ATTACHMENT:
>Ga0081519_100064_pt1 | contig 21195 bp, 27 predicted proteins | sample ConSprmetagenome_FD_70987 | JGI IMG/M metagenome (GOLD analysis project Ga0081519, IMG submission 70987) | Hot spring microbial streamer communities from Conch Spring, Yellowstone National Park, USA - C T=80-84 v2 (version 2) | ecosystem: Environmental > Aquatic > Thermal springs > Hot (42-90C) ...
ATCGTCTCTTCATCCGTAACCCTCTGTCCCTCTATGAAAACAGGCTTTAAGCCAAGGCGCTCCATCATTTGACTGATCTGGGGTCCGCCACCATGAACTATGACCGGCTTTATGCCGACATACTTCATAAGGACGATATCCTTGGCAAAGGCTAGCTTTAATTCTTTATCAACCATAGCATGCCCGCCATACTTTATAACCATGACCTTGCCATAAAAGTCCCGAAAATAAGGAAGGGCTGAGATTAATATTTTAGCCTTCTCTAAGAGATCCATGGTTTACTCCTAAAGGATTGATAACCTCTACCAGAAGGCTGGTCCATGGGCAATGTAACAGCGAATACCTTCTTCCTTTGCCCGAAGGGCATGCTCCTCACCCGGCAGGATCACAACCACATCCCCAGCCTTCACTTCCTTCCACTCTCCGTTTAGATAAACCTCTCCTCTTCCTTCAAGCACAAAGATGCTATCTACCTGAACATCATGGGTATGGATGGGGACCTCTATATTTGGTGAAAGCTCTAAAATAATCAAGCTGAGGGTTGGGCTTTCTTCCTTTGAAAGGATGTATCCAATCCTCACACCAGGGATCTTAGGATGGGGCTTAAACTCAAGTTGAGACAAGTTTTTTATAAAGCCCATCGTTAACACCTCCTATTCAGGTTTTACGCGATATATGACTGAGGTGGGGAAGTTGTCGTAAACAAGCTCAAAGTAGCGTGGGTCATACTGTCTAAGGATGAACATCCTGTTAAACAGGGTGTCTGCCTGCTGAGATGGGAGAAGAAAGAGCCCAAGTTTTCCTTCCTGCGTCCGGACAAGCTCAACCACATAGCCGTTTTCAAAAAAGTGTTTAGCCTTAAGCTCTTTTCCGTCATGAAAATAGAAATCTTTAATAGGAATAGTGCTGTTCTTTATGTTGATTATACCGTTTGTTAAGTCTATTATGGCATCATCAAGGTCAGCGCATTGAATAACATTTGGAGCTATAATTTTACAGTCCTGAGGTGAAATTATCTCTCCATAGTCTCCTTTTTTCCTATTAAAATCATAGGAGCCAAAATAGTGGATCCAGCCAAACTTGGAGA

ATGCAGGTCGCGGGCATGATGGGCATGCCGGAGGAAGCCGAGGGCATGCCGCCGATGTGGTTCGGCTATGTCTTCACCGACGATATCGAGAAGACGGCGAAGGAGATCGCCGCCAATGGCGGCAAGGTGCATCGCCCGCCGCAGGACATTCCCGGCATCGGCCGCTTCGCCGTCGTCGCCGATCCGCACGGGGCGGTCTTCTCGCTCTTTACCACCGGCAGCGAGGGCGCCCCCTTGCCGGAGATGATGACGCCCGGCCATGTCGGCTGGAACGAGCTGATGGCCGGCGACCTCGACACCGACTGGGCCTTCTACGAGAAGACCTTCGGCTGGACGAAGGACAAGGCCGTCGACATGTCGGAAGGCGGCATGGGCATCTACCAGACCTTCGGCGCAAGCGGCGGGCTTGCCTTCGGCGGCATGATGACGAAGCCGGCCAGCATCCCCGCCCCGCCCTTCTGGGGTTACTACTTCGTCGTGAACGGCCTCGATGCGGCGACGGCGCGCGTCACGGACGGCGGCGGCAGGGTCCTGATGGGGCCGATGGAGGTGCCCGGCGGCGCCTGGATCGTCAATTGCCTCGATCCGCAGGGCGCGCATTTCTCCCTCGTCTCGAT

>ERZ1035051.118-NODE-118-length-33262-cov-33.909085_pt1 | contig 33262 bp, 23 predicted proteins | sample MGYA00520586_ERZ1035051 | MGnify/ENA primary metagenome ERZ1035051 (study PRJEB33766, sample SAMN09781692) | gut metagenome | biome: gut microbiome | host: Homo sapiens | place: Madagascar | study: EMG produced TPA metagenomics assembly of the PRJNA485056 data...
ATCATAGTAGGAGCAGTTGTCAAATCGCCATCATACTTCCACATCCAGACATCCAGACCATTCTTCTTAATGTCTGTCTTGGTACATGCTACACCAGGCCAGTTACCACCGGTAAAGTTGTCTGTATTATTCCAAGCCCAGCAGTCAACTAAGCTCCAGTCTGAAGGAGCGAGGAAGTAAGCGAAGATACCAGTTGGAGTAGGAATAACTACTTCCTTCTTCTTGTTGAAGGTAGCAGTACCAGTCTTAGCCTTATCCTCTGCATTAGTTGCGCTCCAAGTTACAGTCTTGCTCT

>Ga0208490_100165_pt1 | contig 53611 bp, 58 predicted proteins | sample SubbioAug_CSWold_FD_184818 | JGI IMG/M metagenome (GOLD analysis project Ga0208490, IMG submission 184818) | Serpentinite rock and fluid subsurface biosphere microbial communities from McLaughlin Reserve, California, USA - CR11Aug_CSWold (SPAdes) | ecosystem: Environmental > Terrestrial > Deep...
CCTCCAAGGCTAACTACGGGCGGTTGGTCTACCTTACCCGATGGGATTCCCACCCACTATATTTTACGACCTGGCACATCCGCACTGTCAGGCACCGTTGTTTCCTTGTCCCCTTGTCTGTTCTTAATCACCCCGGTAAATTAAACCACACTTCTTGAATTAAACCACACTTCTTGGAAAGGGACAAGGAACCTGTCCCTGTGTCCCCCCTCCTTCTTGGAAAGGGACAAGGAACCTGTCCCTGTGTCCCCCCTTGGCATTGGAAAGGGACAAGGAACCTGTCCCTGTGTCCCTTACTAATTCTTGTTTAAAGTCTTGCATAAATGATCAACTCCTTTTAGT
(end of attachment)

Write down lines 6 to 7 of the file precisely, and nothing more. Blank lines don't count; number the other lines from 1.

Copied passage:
>Ga0208490_100165_pt1 | contig 53611 bp, 58 predicted proteins | sample SubbioAug_CSWold_FD_184818 | JGI IMG/M metagenome (GOLD analysis project Ga0208490, IMG submission 184818) | Serpentinite rock and fluid subsurface biosphere microbial communities from McLaughlin Reserve, California, USA - CR11Aug_CSWold (SPAdes) | ecosystem: Environmental > Terrestrial > Deep...
CCTCCAAGGCTAACTACGGGCGGTTGGTCTACCTTACCCGATGGGATTCCCACCCACTATATTTTACGACCTGGCACATCCGCACTGTCAGGCACCGTTGTTTCCTTGTCCCCTTGTCTGTTCTTAATCACCCCGGTAAATTAAACCACACTTCTTGAATTAAACCACACTTCTTGGAAAGGGACAAGGAACCTGTCCCTGTGTCCCCCCTCCTTCTTGGAAAGGGACAAGGAACCTGTCCCTGTGTCCCCCCTTGGCATTGGAAAGGGACAAGGAACCTGTCCCTGTGTCCCTTACTAATTCTTGTTTAAAGTCTTGCATAAATGATCAACTCCTTTTAGT